Drinking the Stars

by Shannon Cherry

The Benedictine Monk Dom Perignon is reputed to have exclaimed, when drinking champagne, “It’s like drinking the stars!” This wine of romance is worthy of constant acquaintance, not just reserved for special occasions.

Not all wine with bubbles can wear the champagne label. All true champagne comes from France’s northernmost winemaking region of the same name, which encompasses only about 85,000 acres. If they are made somewhere else, they are called ‘sparkling wines’, even if they are made the same way, called the Méthode Champenoise. Still, there is lots of other bubbly out there—and some of it is very good. If you don’t feel like investing in a bottle of the French stuff, you can try a good sparkling wine from California or Spain, among other places.

The Méthode Champenoise is commonly thought to have been created by Dom Perignon, who presided over the wine cellars at the Abby of Hautvillers in 1688. He wasn’t so much the inventor of champagne as one of its chief promoters and perfecters. In fact, the bubbles that appeared in champagne were originally thought to be an imperfection, since the goal of the vineyard was to create an excellent still white wine. Because the grapes in this cold region of France had to be harvested before the winter frost—and fermentation occurs only when it is sufficiently warm—champagne underwent one fermentation before the winter, then another in the spring. This dual process of fermentation allowed carbon dioxide to build up in the bottles, creating the bubbles we love so much today.

So how do you judge a great Champagne or sparkling wine? Imagine a sphere, and then add an arrow shooting up through the middle. A bubbly should be like that. On the one hand, you feel and taste its creamy roundness, but in the same split second, you also feel and taste a sleek dagger of refreshing acidity that almost seems to vibrate through the center of the wine. Think of it as the contrapuntal tension of opposites. That’s what makes great sparklers fascinating.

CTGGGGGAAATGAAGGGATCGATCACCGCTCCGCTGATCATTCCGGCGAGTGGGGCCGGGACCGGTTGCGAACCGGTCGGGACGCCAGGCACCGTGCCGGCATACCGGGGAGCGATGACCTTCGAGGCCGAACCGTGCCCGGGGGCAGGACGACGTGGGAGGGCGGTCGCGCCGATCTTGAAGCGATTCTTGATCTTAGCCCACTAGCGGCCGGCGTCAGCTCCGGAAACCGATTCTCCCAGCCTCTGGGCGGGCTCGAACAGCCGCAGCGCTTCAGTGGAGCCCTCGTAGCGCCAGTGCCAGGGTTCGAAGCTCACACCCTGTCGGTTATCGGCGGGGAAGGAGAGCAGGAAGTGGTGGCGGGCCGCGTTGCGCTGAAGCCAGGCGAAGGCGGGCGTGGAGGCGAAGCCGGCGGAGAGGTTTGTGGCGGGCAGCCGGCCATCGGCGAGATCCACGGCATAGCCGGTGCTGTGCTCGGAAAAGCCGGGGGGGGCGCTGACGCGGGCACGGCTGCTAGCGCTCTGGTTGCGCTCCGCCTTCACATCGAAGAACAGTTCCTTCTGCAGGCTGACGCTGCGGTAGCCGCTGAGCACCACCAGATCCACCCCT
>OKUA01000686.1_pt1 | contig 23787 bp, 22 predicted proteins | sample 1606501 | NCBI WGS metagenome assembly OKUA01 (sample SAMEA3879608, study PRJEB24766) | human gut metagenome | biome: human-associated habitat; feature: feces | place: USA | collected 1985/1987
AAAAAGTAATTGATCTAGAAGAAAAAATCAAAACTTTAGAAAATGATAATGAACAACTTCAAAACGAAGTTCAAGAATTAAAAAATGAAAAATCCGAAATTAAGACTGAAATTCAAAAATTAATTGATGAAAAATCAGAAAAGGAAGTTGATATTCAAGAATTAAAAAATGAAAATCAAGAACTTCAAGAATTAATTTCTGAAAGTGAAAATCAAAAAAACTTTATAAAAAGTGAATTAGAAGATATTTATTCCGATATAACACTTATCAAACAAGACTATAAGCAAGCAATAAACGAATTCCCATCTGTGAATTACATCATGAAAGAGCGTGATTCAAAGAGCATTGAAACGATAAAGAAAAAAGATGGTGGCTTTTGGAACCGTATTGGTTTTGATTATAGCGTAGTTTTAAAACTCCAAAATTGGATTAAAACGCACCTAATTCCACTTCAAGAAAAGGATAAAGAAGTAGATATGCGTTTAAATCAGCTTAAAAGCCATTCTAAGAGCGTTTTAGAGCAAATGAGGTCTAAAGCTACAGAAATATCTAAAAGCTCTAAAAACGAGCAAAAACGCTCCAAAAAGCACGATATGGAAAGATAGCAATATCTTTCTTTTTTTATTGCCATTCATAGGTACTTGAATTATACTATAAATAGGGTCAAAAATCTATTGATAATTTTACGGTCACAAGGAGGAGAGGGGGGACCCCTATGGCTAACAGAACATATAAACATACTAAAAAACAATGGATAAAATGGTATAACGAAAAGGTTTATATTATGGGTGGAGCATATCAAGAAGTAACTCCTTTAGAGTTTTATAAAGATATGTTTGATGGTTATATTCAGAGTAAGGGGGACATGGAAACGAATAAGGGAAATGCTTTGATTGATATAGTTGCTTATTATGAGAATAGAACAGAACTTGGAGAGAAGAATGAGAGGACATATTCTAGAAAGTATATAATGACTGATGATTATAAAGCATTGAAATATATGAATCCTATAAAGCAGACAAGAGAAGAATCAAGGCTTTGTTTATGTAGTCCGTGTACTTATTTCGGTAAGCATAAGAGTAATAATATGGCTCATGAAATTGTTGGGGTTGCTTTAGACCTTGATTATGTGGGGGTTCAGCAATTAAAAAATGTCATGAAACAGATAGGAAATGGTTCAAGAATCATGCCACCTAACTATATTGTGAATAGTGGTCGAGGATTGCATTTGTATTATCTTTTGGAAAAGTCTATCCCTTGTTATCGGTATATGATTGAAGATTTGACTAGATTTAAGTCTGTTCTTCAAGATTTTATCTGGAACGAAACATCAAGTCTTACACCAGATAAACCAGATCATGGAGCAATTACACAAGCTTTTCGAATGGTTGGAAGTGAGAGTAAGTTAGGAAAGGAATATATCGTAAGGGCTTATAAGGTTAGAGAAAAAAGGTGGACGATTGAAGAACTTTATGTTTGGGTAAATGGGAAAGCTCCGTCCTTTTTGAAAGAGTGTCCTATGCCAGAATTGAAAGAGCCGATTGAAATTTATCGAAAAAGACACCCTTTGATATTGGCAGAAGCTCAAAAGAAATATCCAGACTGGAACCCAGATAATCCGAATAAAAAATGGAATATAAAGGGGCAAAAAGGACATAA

As with any wine, quality varies across the years, in harmony with the quality of the grapes harvested that year and the weather of the harvesting season. Unlike many wines, however, one needn’t sample decades worth of champagnes to identify a good year. Champagne is typically held for up to five years by the manufacturing house, but when it is eventually released for purchase, it should be consumed within two years. Choosing a relatively young champagne, therefore, is not considered gauche.

Champagne and sparkling wines are not alone among wines occurring in various levels of dryness, but it is unique in that the dryness is largely determined by the winemaker. To understand the process of making one dryer or sweeter than usual, you will need to have a grasp on how this delight is made.

Usually grapes are chosen at the height of their ripeness, when they contain a good deal of natural sugar. Yeast is added to the juice of those grapes, which converts their ample sugar into ample alcohol. The Champagne region, however, is an atypically cool region of France, in which grapes must be harvested before they are fully ripe. Their sugar content, therefore, is too low to make an alcohol of comparable fortitude. Champagne thus has sugar artificially added to it so that the yeast has more fuel to convert into alcohol. Obviously, a winemaker can add greater or lesser amounts of sugar to alter the strength of the finished product—and, of course, adding more sugar is going to make the champagne taste sweeter, too. As you enjoy more and more glasses of champagne, you will develop a taste for whether you prefer it dry or sweet.